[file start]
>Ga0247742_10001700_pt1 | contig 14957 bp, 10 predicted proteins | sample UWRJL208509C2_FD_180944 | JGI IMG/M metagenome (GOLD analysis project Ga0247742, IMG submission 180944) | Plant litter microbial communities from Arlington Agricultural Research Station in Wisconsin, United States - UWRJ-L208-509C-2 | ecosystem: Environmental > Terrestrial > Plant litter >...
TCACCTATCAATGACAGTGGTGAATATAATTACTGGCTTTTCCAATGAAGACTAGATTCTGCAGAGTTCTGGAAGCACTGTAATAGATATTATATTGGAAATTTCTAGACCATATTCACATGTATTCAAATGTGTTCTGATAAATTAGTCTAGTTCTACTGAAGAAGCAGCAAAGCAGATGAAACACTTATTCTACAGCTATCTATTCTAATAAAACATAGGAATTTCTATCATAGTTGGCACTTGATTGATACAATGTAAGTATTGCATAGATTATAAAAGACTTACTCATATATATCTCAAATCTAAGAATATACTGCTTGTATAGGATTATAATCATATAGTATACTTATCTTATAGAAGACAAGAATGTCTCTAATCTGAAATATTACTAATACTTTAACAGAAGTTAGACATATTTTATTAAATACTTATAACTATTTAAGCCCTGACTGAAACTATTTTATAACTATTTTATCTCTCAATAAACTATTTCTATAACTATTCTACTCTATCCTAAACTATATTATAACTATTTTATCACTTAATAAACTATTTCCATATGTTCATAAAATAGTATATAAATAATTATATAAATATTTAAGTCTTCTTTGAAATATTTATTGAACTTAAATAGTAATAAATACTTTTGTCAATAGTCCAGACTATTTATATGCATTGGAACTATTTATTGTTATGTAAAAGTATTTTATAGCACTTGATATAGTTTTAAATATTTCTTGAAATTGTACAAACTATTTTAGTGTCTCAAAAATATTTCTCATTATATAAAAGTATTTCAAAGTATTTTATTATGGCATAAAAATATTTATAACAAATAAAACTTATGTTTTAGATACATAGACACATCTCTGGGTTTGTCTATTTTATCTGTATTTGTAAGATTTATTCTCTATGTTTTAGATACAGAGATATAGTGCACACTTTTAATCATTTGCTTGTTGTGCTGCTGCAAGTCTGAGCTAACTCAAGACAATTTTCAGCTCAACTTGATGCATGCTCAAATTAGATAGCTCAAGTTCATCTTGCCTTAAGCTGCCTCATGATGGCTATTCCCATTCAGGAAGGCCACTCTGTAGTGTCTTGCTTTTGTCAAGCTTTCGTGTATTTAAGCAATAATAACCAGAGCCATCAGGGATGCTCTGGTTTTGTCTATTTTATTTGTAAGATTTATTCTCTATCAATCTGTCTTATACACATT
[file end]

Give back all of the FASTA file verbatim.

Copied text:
>Ga0247742_10001700_pt1 | contig 14957 bp, 10 predicted proteins | sample UWRJL208509C2_FD_180944 | JGI IMG/M metagenome (GOLD analysis project Ga0247742, IMG submission 180944) | Plant litter microbial communities from Arlington Agricultural Research Station in Wisconsin, United States - UWRJ-L208-509C-2 | ecosystem: Environmental > Terrestrial > Plant litter >...
TCACCTATCAATGACAGTGGTGAATATAATTACTGGCTTTTCCAATGAAGACTAGATTCTGCAGAGTTCTGGAAGCACTGTAATAGATATTATATTGGAAATTTCTAGACCATATTCACATGTATTCAAATGTGTTCTGATAAATTAGTCTAGTTCTACTGAAGAAGCAGCAAAGCAGATGAAACACTTATTCTACAGCTATCTATTCTAATAAAACATAGGAATTTCTATCATAGTTGGCACTTGATTGATACAATGTAAGTATTGCATAGATTATAAAAGACTTACTCATATATATCTCAAATCTAAGAATATACTGCTTGTATAGGATTATAATCATATAGTATACTTATCTTATAGAAGACAAGAATGTCTCTAATCTGAAATATTACTAATACTTTAACAGAAGTTAGACATATTTTATTAAATACTTATAACTATTTAAGCCCTGACTGAAACTATTTTATAACTATTTTATCTCTCAATAAACTATTTCTATAACTATTCTACTCTATCCTAAACTATATTATAACTATTTTATCACTTAATAAACTATTTCCATATGTTCATAAAATAGTATATAAATAATTATATAAATATTTAAGTCTTCTTTGAAATATTTATTGAACTTAAATAGTAATAAATACTTTTGTCAATAGTCCAGACTATTTATATGCATTGGAACTATTTATTGTTATGTAAAAGTATTTTATAGCACTTGATATAGTTTTAAATATTTCTTGAAATTGTACAAACTATTTTAGTGTCTCAAAAATATTTCTCATTATATAAAAGTATTTCAAAGTATTTTATTATGGCATAAAAATATTTATAACAAATAAAACTTATGTTTTAGATACATAGACACATCTCTGGGTTTGTCTATTTTATCTGTATTTGTAAGATTTATTCTCTATGTTTTAGATACAGAGATATAGTGCACACTTTTAATCATTTGCTTGTTGTGCTGCTGCAAGTCTGAGCTAACTCAAGACAATTTTCAGCTCAACTTGATGCATGCTCAAATTAGATAGCTCAAGTTCATCTTGCCTTAAGCTGCCTCATGATGGCTATTCCCATTCAGGAAGGCCACTCTGTAGTGTCTTGCTTTTGTCAAGCTTTCGTGTATTTAAGCAATAATAACCAGAGCCATCAGGGATGCTCTGGTTTTGTCTATTTTATTTGTAAGATTTATTCTCTATCAATCTGTCTTATACACATT